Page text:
Quote:
Originally Posted by Carol H View Post
There is one thing that I have always found intreasting about the tow caps for the Outback here in N/A vs Austraila. My model in Australia has a tow cap with trailer brakes of 1500kg (3300lbs) and the tongue 150kg (330lbs). Have talked to our local dealer and they tell me there is no difference between my NA model and the Australia model other than different option packages. This is one of the reasons I don't worry to much about the car being able to handle my tonque weight if it creeps over the NA limit of 200lbs by 40 pounds or less providing it is within the hitch limits. Would love to know the real reason for the difference between here and Australia though.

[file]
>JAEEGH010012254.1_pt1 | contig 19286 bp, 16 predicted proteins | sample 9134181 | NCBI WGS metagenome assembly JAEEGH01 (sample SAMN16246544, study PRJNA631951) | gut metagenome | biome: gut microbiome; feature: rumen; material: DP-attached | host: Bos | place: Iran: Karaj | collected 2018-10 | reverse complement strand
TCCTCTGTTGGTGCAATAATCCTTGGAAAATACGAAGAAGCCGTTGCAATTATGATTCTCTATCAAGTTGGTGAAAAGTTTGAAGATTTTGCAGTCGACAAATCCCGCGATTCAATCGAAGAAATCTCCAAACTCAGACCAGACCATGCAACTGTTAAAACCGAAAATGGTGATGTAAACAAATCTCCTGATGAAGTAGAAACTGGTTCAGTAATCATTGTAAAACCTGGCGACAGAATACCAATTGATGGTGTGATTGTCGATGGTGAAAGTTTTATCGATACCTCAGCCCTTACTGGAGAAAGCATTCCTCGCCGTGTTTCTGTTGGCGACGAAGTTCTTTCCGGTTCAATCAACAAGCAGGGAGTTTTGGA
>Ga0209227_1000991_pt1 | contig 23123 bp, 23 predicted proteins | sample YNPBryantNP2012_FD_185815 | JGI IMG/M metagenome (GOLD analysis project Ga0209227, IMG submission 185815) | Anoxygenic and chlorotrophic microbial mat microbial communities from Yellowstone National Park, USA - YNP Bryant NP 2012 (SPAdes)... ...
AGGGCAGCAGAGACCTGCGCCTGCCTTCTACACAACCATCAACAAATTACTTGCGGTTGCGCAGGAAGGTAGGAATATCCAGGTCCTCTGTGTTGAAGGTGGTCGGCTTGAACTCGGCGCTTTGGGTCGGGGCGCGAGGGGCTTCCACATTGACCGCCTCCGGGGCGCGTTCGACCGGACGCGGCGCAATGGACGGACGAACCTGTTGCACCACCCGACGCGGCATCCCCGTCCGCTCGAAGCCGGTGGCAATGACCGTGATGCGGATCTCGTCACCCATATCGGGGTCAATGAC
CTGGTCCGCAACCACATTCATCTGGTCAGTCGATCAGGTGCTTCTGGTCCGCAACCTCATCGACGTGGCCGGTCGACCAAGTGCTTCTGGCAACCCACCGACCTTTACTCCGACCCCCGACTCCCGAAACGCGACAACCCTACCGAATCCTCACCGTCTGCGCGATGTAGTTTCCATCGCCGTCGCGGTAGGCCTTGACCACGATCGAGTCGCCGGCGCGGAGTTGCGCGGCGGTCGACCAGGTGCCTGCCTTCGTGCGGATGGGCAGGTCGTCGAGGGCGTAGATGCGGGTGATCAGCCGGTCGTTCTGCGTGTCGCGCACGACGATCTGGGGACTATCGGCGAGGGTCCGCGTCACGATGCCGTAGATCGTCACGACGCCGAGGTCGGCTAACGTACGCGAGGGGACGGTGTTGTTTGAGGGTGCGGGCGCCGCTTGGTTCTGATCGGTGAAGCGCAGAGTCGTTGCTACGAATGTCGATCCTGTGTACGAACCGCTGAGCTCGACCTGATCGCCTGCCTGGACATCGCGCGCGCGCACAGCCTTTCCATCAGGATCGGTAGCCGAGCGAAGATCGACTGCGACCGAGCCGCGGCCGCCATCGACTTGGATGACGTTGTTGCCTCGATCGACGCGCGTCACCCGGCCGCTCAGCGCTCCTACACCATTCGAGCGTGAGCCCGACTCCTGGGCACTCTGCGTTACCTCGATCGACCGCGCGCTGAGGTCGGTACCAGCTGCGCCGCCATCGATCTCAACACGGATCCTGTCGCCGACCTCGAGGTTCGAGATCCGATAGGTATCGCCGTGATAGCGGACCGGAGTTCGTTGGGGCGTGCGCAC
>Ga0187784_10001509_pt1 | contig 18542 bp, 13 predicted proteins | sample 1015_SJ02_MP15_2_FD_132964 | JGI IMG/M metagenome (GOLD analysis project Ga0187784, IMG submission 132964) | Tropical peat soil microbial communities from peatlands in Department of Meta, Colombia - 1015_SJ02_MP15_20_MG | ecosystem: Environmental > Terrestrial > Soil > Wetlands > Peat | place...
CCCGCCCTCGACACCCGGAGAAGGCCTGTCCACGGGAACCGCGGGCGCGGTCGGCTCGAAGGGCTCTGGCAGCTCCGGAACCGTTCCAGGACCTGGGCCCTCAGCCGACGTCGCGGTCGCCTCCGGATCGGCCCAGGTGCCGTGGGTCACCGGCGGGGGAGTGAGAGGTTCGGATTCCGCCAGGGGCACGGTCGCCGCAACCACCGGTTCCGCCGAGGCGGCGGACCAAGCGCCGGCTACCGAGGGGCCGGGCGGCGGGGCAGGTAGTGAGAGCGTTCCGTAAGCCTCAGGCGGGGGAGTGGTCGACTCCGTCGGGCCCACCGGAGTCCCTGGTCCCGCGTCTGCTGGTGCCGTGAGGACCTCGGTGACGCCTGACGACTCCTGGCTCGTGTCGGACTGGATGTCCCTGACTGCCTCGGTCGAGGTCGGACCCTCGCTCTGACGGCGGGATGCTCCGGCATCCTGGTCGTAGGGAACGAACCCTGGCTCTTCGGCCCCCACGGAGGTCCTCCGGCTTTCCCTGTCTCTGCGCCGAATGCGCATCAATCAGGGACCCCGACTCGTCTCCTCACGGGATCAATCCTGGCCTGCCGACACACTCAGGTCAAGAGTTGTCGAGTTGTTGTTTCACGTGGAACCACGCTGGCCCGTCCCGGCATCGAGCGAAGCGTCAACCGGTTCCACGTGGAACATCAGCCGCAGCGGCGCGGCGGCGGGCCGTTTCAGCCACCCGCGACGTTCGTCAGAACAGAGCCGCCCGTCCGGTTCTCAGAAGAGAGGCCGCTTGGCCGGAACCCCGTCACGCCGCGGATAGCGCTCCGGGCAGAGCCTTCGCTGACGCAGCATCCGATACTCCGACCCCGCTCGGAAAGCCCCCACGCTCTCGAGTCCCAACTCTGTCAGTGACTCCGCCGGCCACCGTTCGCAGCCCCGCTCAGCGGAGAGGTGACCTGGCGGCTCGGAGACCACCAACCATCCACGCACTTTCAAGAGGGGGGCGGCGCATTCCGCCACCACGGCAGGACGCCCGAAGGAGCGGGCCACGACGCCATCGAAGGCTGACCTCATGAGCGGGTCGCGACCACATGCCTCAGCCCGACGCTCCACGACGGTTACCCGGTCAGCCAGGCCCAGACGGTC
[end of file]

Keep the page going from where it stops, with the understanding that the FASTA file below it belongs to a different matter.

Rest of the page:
I like Paul like keeping my Outbacks for at least 5 years - which I have done in the past (this is my 3rd one). Admit that I wonder if this one will stand up as long as the previous ones due to the towing - never towed with the others. 3.5 years into ownership and so far no issues whats so ever. Only thing I have noticed is I went through front brakes faster on my current Outback than on my old Outbacks - service manager suggested that although towing would be a factor the lower milage on the front brakes had more to do with this being the first automatic I have owned and the steep hills that I drive on daily. My old Outbacks were manual. For me living in a big city and on the side of a mountain with steep roads and snow that stops a lot of more expensive SUV's at the bottom of the road in winter - my Outback is the best all round car I could own and has never failed to get me home. Only time will tell if the wear of towing means a shorter life with me.